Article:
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“This work is a profound and fundamental contribution to the issues addressed.”—Sociology
“Vital to an understanding of peasant politics.”—Library Journal
James C. Scott places the critical problem of the peasant household—subsistence—at the center of this study. The fear of food shortages, he argues persuasively, explains many otherwise puzzling technical, social, and moral arrangements in peasant society, such as resistance to innovation, the desire to own land even at some cost in terms of income, relationships with other people, and relationships with institutions, including the state.
Once the centrality of the subsistence problem is recognized, its effects on notions of economic and political justice can also be seen. Scott draws from the history of agrarian society in lower Burma and Vietnam to show how the transformations of the colonial era systematically violated the peasants’ “moral economy” and created a situation of potential rebellion and revolution.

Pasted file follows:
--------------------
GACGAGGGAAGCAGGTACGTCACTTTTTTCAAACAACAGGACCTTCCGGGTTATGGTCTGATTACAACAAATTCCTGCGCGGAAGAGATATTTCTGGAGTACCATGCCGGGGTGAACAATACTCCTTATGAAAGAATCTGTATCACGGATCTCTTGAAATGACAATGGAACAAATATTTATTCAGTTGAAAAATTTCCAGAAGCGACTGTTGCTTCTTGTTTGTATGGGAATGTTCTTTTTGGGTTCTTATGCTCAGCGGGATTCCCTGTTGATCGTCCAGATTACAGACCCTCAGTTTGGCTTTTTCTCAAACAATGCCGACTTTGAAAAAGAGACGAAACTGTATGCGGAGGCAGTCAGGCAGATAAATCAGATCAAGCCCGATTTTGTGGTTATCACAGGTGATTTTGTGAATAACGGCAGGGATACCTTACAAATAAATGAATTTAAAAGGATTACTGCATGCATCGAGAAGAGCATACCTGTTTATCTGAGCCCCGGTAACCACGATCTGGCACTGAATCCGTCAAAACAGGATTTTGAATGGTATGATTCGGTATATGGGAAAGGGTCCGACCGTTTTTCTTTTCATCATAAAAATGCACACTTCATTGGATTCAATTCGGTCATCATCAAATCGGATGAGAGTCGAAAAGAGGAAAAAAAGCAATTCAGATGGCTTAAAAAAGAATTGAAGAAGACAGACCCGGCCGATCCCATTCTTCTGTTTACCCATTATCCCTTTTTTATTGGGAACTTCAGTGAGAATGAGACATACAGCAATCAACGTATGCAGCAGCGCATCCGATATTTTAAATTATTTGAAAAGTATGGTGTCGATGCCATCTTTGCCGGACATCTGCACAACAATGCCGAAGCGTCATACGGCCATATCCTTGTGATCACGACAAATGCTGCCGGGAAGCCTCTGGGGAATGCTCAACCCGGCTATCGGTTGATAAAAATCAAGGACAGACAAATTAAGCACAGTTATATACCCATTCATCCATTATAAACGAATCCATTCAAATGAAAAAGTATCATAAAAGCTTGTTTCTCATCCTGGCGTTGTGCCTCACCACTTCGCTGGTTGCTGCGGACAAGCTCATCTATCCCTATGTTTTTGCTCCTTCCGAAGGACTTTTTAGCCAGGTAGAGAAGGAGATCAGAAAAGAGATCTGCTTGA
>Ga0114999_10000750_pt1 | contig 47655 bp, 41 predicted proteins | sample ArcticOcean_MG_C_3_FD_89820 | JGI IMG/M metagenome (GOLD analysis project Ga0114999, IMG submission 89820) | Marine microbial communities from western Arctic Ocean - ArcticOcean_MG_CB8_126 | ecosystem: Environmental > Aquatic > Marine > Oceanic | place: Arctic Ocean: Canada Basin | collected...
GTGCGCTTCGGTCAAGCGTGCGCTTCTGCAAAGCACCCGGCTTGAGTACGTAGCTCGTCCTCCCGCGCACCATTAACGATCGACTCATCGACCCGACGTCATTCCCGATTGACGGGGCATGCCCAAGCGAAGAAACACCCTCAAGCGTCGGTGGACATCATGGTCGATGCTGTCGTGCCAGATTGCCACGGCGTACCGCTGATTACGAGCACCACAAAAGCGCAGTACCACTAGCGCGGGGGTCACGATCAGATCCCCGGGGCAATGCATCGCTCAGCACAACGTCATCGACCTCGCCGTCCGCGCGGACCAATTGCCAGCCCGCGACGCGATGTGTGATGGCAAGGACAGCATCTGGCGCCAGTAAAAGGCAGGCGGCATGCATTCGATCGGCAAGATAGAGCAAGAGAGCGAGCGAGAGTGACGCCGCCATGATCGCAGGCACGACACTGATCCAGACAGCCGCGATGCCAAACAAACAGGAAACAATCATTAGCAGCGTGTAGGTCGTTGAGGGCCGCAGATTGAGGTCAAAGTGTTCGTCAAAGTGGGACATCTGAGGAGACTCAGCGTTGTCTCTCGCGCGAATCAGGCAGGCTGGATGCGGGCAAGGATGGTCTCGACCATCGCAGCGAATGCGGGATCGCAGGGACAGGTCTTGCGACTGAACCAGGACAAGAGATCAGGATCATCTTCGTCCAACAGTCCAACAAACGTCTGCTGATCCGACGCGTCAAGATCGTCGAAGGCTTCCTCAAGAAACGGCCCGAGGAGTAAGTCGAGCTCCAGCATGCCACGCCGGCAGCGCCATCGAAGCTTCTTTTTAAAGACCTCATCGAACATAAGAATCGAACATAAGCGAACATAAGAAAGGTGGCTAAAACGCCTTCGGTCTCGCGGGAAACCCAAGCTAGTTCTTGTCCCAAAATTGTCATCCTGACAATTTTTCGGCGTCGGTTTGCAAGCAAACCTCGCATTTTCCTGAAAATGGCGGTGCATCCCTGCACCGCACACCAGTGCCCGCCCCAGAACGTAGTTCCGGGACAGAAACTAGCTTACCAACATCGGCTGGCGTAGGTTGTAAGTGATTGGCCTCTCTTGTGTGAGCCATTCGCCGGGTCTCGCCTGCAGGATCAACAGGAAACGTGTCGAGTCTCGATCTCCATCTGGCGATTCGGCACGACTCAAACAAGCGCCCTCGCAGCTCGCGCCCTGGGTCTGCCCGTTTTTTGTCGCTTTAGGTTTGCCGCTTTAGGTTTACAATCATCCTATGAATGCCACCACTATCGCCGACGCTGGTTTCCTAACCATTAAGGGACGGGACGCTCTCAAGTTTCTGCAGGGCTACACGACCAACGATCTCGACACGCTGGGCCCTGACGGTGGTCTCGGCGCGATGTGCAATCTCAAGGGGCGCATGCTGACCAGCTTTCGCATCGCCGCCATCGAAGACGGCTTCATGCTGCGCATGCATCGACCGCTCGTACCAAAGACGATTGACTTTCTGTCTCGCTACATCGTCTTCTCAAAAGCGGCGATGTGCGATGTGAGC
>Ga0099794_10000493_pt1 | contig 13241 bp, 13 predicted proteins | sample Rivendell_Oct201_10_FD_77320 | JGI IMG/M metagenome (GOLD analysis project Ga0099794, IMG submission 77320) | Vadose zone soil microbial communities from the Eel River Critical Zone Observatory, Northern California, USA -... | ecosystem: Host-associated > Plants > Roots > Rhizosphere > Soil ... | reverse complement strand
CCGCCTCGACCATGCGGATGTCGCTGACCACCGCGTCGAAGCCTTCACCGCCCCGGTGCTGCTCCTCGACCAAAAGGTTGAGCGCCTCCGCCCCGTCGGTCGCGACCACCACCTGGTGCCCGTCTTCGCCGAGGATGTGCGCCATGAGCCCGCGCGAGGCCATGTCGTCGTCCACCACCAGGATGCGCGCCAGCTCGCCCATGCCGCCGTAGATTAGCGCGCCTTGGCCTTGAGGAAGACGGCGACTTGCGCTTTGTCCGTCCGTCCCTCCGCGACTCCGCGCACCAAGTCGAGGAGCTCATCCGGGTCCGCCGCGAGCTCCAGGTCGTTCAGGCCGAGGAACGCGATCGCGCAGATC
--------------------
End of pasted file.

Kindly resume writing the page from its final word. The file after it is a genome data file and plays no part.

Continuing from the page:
Demonstrating keen insights into the behavior of people in other cultures and a rare ability to generalize soundly from case studies, Scott offers a different perspective on peasant behavior that will be of interest particularly to political scientists, anthropologists, sociologists, and Southeast Asianists.
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* Very Good: A copy that has been read, but remains in excellent condition. Pages are intact and are not marred by notes or highlighting, but may contain a neat previous owner name. The spine remains undamaged.
* Good: A copy that has been read, but remains in clean condition. All pages are intact, and the cover is intact. The spine may show signs of wear. Pages can include limited notes and highlighting, and the copy can include "From the library of" labels or previous owner inscriptions.
* Acceptable: A readable copy. All pages are intact, and the cover is intact (the dust cover may be missing). Pages can include considerable notes--in pen or highlighter--but the notes cannot obscure the text.